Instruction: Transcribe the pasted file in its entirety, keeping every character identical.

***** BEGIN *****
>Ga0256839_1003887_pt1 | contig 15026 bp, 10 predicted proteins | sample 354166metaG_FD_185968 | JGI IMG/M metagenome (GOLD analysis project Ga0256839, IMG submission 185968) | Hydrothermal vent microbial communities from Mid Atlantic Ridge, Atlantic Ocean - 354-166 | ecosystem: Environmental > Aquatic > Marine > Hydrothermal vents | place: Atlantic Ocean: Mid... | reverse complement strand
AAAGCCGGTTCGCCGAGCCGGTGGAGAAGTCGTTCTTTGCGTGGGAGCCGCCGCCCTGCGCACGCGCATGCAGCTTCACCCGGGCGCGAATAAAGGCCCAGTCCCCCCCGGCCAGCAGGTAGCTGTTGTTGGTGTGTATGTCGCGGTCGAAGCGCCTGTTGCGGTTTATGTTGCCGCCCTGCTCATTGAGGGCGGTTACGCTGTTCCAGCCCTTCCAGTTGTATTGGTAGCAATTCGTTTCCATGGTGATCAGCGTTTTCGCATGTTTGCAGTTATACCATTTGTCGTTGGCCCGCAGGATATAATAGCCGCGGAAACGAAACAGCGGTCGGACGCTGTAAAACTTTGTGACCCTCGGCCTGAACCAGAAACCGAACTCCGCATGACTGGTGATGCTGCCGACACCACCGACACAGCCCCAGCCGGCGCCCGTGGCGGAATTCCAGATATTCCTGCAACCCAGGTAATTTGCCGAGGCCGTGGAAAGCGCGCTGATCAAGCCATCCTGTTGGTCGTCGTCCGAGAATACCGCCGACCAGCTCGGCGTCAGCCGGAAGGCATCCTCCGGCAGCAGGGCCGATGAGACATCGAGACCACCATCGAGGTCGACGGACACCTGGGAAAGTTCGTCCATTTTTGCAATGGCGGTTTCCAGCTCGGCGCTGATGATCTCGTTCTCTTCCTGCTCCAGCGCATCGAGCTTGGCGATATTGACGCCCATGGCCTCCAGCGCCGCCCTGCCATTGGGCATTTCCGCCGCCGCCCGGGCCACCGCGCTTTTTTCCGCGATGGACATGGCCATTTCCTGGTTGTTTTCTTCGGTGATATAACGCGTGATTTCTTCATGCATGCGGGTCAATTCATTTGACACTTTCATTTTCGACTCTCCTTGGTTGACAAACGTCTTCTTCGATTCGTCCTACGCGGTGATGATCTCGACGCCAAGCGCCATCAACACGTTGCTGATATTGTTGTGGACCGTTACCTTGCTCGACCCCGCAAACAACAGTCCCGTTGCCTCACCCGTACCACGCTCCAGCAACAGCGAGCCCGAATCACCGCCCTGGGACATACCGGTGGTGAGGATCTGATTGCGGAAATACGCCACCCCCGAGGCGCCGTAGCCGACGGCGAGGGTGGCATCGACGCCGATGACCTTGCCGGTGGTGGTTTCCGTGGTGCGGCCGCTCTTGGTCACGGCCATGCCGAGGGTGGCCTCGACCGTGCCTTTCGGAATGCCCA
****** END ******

>Ga0256839_1003887_pt1 | contig 15026 bp, 10 predicted proteins | sample 354166metaG_FD_185968 | JGI IMG/M metagenome (GOLD analysis project Ga0256839, IMG submission 185968) | Hydrothermal vent microbial communities from Mid Atlantic Ridge, Atlantic Ocean - 354-166 | ecosystem: Environmental > Aquatic > Marine > Hydrothermal vents | place: Atlantic Ocean: Mid... | reverse complement strand
AAAGCCGGTTCGCCGAGCCGGTGGAGAAGTCGTTCTTTGCGTGGGAGCCGCCGCCCTGCGCACGCGCATGCAGCTTCACCCGGGCGCGAATAAAGGCCCAGTCCCCCCCGGCCAGCAGGTAGCTGTTGTTGGTGTGTATGTCGCGGTCGAAGCGCCTGTTGCGGTTTATGTTGCCGCCCTGCTCATTGAGGGCGGTTACGCTGTTCCAGCCCTTCCAGTTGTATTGGTAGCAATTCGTTTCCATGGTGATCAGCGTTTTCGCATGTTTGCAGTTATACCATTTGTCGTTGGCCCGCAGGATATAATAGCCGCGGAAACGAAACAGCGGTCGGACGCTGTAAAACTTTGTGACCCTCGGCCTGAACCAGAAACCGAACTCCGCATGACTGGTGATGCTGCCGACACCACCGACACAGCCCCAGCCGGCGCCCGTGGCGGAATTCCAGATATTCCTGCAACCCAGGTAATTTGCCGAGGCCGTGGAAAGCGCGCTGATCAAGCCATCCTGTTGGTCGTCGTCCGAGAATACCGCCGACCAGCTCGGCGTCAGCCGGAAGGCATCCTCCGGCAGCAGGGCCGATGAGACATCGAGACCACCATCGAGGTCGACGGACACCTGGGAAAGTTCGTCCATTTTTGCAATGGCGGTTTCCAGCTCGGCGCTGATGATCTCGTTCTCTTCCTGCTCCAGCGCATCGAGCTTGGCGATATTGACGCCCATGGCCTCCAGCGCCGCCCTGCCATTGGGCATTTCCGCCGCCGCCCGGGCCACCGCGCTTTTTTCCGCGATGGACATGGCCATTTCCTGGTTGTTTTCTTCGGTGATATAACGCGTGATTTCTTCATGCATGCGGGTCAATTCATTTGACACTTTCATTTTCGACTCTCCTTGGTTGACAAACGTCTTCTTCGATTCGTCCTACGCGGTGATGATCTCGACGCCAAGCGCCATCAACACGTTGCTGATATTGTTGTGGACCGTTACCTTGCTCGACCCCGCAAACAACAGTCCCGTTGCCTCACCCGTACCACGCTCCAGCAACAGCGAGCCCGAATCACCGCCCTGGGACATACCGGTGGTGAGGATCTGATTGCGGAAATACGCCACCCCCGAGGCGCCGTAGCCGACGGCGAGGGTGGCATCGACGCCGATGACCTTGCCGGTGGTGGTTTCCGTGGTGCGGCCGCTCTTGGTCACGGCCATGCCGAGGGTGGCCTCGACCGTGCCTTTCGGAATGCCCA